Our Mission

The Bill of Rights Defense Committee (BORDC) is a national non-profit, non-partisan organization working to restore the rule of law and our constitutional rights and liberties. We aim to make police and intelligence agencies accountable to we, the people whom they serve. BORDC supports an ideologically, politically, ethnically, geographically, and generationally diverse grassroots movement, focused on educating Americans about the erosion of our fundamental freedoms; increasing civic participation; and converting concern and outrage into political action. 



The Local Civil Rights Restoration Act (LCRRA) is a model piece of legislation a local city council can adopt. The LCRRA protects the...

Our model resolution aims to promote executive accountability for human rights abuses, such as torture. It offers local legislative...

President Obama signed the National Defense Authorization Act (NDAA) into law on December 31, 2011. The NDAA contains provisions that...

The Bill of Rights Defense Committee has released two model ordinances to assist local communities in the battle against domestic...

The Issues

Honor True Patriots

Every month, BORDC honors an individual who has made an outstanding contribution in his or her community to the movement to restore civil liberties and the rule of law.

BORDC is pleased to announce its March Patriot Award Winner, Eric Juth. Eric, originally from Pittsburgh, PA, has been living in North Carolina since 2009.

In early 2014, Eric created and released a 37-minute documentary, Ghosts of Johnston County.   This film follows the stories of people who have been subject to our government’s Extraordinary Rendition program.  This program provides for the secret detention of suspected terrorists, without due process or legal representation.

In discussing how he became interested in this subject, Eric said “I’ve known about [extraordinary rendition] since news of it broke [in 2001], since I was closely following news about the War on Terror. It fell off the map as a controversy for some years and it wasn’t getting as much attention.” He explained how he saw an article about extraordinary rendition in North Carolina in The Washington Post, and decided to reach out and speak to the individuals who were mentioned in the article.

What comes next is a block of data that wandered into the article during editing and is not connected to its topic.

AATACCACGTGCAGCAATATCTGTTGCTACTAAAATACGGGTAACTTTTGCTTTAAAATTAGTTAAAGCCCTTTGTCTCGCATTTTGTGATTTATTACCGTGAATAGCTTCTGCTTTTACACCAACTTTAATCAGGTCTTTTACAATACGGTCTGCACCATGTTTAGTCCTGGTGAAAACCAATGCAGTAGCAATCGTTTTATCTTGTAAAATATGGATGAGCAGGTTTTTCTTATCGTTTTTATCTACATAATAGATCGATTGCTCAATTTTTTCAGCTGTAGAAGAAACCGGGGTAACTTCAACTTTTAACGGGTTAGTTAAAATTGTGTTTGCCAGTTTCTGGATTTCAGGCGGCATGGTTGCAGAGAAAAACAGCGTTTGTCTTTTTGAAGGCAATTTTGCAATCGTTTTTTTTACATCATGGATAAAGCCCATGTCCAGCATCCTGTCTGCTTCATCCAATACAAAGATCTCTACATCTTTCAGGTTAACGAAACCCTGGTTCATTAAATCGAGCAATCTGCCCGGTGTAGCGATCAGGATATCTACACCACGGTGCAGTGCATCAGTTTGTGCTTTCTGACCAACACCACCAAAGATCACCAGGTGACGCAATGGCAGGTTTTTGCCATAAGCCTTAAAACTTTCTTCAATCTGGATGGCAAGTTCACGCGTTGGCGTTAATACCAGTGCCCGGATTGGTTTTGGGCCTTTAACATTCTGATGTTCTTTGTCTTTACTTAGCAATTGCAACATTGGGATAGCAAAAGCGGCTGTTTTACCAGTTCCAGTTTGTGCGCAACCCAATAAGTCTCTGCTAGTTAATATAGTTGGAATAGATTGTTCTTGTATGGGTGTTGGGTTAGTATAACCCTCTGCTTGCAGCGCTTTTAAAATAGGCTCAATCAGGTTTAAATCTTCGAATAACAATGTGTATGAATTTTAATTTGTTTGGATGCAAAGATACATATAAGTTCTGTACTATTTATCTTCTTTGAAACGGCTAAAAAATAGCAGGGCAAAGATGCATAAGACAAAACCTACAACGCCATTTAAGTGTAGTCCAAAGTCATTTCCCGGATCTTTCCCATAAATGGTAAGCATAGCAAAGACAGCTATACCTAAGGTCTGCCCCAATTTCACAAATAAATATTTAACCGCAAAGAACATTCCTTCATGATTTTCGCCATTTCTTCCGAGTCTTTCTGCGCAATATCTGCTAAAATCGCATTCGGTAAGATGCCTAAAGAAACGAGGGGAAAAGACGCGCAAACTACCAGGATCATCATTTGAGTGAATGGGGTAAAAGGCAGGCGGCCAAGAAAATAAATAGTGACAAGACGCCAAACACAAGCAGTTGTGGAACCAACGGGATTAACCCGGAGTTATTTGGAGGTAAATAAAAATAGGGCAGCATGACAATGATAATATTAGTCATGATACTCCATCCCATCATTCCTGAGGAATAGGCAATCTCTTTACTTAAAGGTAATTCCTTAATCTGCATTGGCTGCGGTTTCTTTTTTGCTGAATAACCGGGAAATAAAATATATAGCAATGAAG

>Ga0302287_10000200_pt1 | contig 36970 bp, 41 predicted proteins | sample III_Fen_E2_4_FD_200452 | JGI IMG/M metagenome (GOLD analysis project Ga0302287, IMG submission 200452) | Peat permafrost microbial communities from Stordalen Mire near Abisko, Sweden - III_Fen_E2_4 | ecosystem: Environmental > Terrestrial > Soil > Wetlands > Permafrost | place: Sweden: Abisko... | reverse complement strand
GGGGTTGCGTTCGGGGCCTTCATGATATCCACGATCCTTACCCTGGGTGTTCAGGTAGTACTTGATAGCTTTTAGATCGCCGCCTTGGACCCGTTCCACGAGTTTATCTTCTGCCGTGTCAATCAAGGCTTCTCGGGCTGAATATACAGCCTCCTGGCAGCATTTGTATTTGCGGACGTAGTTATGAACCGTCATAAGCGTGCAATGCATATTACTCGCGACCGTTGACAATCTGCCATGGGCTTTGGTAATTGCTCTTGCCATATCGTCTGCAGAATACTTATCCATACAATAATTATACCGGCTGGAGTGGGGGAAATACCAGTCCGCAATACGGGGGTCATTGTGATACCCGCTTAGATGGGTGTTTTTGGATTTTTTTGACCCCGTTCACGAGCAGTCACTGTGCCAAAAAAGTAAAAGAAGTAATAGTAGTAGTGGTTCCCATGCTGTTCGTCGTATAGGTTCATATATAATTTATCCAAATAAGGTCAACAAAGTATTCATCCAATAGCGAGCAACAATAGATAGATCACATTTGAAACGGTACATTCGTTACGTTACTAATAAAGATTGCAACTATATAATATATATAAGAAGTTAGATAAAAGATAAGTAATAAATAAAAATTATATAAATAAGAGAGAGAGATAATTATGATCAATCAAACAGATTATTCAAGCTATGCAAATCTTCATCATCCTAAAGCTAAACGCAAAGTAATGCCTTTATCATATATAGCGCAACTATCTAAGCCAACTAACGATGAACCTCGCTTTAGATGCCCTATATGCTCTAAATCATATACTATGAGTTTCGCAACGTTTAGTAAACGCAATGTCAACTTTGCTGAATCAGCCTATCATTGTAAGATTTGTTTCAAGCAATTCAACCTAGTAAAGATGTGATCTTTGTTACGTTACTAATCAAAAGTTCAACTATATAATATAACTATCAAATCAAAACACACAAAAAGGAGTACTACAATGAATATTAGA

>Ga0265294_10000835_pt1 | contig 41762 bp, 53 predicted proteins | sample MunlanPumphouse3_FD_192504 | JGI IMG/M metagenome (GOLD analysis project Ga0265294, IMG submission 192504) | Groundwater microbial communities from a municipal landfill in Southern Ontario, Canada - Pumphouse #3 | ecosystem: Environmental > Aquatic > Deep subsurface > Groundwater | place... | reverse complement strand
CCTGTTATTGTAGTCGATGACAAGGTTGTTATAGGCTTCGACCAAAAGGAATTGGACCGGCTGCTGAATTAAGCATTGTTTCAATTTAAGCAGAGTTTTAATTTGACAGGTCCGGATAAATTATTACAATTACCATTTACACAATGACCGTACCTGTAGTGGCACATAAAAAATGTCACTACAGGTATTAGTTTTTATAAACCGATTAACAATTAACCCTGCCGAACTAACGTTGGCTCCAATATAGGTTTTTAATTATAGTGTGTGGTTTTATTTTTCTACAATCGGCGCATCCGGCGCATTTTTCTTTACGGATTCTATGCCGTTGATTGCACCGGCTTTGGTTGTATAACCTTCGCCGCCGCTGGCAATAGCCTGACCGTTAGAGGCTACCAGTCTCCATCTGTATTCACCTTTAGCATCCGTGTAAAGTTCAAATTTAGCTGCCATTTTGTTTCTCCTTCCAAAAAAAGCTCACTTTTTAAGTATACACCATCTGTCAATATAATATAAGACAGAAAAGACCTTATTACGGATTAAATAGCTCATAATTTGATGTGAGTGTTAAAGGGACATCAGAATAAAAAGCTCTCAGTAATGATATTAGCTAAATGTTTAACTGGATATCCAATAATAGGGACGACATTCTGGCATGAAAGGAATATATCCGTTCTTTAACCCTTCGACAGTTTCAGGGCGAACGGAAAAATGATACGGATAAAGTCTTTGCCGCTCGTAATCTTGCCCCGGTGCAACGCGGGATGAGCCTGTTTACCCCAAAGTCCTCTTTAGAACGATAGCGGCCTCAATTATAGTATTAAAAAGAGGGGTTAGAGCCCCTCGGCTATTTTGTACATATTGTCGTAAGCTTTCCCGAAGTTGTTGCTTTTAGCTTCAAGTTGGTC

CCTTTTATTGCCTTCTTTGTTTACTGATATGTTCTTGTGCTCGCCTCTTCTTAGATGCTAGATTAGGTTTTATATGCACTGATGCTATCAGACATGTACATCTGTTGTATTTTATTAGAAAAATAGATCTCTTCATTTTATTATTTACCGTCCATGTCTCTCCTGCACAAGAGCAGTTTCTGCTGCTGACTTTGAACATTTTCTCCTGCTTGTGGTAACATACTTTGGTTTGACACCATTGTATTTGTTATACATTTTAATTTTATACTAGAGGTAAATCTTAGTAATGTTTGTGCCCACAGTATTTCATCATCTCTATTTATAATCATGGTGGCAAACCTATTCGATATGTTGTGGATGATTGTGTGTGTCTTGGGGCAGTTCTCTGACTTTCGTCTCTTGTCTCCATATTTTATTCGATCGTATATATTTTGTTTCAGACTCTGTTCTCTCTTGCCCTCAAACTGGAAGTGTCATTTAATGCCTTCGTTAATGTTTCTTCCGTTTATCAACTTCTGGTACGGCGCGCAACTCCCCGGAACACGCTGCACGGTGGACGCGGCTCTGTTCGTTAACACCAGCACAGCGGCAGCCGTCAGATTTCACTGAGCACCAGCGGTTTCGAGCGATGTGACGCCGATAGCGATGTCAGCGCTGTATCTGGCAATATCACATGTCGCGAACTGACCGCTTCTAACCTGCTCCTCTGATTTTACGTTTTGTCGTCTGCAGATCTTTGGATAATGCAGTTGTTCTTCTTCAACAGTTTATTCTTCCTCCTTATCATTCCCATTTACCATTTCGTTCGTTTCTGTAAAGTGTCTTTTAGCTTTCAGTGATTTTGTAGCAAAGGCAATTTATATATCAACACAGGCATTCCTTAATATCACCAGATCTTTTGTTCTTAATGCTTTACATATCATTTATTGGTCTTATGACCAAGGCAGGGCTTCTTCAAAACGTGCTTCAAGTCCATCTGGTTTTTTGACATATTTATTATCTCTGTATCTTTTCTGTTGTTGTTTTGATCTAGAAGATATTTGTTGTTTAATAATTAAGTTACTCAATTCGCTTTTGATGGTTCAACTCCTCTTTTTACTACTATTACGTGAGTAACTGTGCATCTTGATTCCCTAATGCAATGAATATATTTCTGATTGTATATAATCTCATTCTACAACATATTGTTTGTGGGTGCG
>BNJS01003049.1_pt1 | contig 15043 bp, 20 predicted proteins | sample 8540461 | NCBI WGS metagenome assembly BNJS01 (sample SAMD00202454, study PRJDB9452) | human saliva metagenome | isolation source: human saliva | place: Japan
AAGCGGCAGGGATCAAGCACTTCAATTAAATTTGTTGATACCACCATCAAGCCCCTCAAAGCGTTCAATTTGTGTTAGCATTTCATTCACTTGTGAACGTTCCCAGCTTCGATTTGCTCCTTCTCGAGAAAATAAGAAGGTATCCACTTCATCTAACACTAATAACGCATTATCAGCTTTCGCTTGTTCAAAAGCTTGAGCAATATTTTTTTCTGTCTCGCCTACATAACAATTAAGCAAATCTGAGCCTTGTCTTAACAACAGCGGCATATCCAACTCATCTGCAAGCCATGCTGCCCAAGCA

As a graduate student, this documentary began as Eric’s thesis project for his Documentary Film program.  Eric spoke about why he made this film: “One of the goals of this film was to give a human face to the survivors and victims of this program; that helps to make the issue more concrete for viewers.  Generally, the people who are affected [extraordinary rendition] this are not given a name and are really invisible.”

The reaction to the film has been good, Eric said.  He explained that he has been going to local screenings of his film at art houses and community organizations, such as the Quaker House. He said that reviews have been positive in that the film “really does seem to educate the people about the issue.”

Since the film, Eric has been working with the North Carolina Commission of Inquiry on Torture, an organization he became aware of after volunteering with Stop Torture Now over the past two years. Eric became involved with STN while he was working on his film.  He said, “I filmed their meetings and then would sit in because it helped me understand the context for the issue.”

Eric said that while the film has not been widely screened, he is contemplating putting it online in exchange for a small donation.  BORDC is proud of Eric’s work and looks forward to his continuing success.



Recent Tweets